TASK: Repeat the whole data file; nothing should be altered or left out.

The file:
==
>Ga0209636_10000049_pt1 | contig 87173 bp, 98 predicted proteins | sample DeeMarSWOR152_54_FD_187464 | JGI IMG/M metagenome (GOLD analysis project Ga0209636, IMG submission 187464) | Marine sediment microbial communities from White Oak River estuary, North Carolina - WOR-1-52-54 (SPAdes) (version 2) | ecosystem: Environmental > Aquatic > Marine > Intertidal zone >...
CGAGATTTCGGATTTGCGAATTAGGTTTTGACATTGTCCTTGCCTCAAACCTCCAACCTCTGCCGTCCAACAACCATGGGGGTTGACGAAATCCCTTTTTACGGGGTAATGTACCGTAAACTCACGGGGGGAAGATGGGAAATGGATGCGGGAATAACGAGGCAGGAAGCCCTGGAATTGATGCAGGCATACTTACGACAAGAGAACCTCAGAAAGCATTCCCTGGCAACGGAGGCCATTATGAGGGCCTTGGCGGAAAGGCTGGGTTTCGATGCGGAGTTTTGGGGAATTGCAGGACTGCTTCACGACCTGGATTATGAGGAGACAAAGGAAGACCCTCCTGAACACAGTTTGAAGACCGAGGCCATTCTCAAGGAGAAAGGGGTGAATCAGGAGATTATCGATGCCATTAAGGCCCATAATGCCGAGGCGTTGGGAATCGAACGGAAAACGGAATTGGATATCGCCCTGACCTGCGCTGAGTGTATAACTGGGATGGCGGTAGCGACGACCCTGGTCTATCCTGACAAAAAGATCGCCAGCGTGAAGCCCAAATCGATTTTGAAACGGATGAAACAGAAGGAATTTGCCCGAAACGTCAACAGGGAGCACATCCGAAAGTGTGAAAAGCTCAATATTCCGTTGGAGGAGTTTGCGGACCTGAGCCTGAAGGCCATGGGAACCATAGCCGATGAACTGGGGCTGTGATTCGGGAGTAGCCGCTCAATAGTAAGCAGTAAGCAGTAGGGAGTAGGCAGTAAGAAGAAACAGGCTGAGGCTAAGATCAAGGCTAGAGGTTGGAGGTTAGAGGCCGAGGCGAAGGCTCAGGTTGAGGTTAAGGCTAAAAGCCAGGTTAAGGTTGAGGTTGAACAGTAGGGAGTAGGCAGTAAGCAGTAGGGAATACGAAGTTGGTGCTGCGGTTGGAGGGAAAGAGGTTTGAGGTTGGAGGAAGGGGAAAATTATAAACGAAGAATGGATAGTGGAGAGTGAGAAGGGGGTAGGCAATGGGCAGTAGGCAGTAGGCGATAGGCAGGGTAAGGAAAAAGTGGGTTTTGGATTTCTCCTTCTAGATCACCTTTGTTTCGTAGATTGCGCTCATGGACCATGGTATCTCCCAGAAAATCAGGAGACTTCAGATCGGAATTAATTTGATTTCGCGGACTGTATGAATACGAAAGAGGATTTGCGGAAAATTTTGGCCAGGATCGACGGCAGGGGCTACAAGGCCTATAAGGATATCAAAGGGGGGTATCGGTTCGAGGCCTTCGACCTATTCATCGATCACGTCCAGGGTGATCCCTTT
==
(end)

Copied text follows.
>Ga0209636_10000049_pt1 | contig 87173 bp, 98 predicted proteins | sample DeeMarSWOR152_54_FD_187464 | JGI IMG/M metagenome (GOLD analysis project Ga0209636, IMG submission 187464) | Marine sediment microbial communities from White Oak River estuary, North Carolina - WOR-1-52-54 (SPAdes) (version 2) | ecosystem: Environmental > Aquatic > Marine > Intertidal zone >...
CGAGATTTCGGATTTGCGAATTAGGTTTTGACATTGTCCTTGCCTCAAACCTCCAACCTCTGCCGTCCAACAACCATGGGGGTTGACGAAATCCCTTTTTACGGGGTAATGTACCGTAAACTCACGGGGGGAAGATGGGAAATGGATGCGGGAATAACGAGGCAGGAAGCCCTGGAATTGATGCAGGCATACTTACGACAAGAGAACCTCAGAAAGCATTCCCTGGCAACGGAGGCCATTATGAGGGCCTTGGCGGAAAGGCTGGGTTTCGATGCGGAGTTTTGGGGAATTGCAGGACTGCTTCACGACCTGGATTATGAGGAGACAAAGGAAGACCCTCCTGAACACAGTTTGAAGACCGAGGCCATTCTCAAGGAGAAAGGGGTGAATCAGGAGATTATCGATGCCATTAAGGCCCATAATGCCGAGGCGTTGGGAATCGAACGGAAAACGGAATTGGATATCGCCCTGACCTGCGCTGAGTGTATAACTGGGATGGCGGTAGCGACGACCCTGGTCTATCCTGACAAAAAGATCGCCAGCGTGAAGCCCAAATCGATTTTGAAACGGATGAAACAGAAGGAATTTGCCCGAAACGTCAACAGGGAGCACATCCGAAAGTGTGAAAAGCTCAATATTCCGTTGGAGGAGTTTGCGGACCTGAGCCTGAAGGCCATGGGAACCATAGCCGATGAACTGGGGCTGTGATTCGGGAGTAGCCGCTCAATAGTAAGCAGTAAGCAGTAGGGAGTAGGCAGTAAGAAGAAACAGGCTGAGGCTAAGATCAAGGCTAGAGGTTGGAGGTTAGAGGCCGAGGCGAAGGCTCAGGTTGAGGTTAAGGCTAAAAGCCAGGTTAAGGTTGAGGTTGAACAGTAGGGAGTAGGCAGTAAGCAGTAGGGAATACGAAGTTGGTGCTGCGGTTGGAGGGAAAGAGGTTTGAGGTTGGAGGAAGGGGAAAATTATAAACGAAGAATGGATAGTGGAGAGTGAGAAGGGGGTAGGCAATGGGCAGTAGGCAGTAGGCGATAGGCAGGGTAAGGAAAAAGTGGGTTTTGGATTTCTCCTTCTAGATCACCTTTGTTTCGTAGATTGCGCTCATGGACCATGGTATCTCCCAGAAAATCAGGAGACTTCAGATCGGAATTAATTTGATTTCGCGGACTGTATGAATACGAAAGAGGATTTGCGGAAAATTTTGGCCAGGATCGACGGCAGGGGCTACAAGGCCTATAAGGATATCAAAGGGGGGTATCGGTTCGAGGCCTTCGACCTATTCATCGATCACGTCCAGGGTGATCCCTTT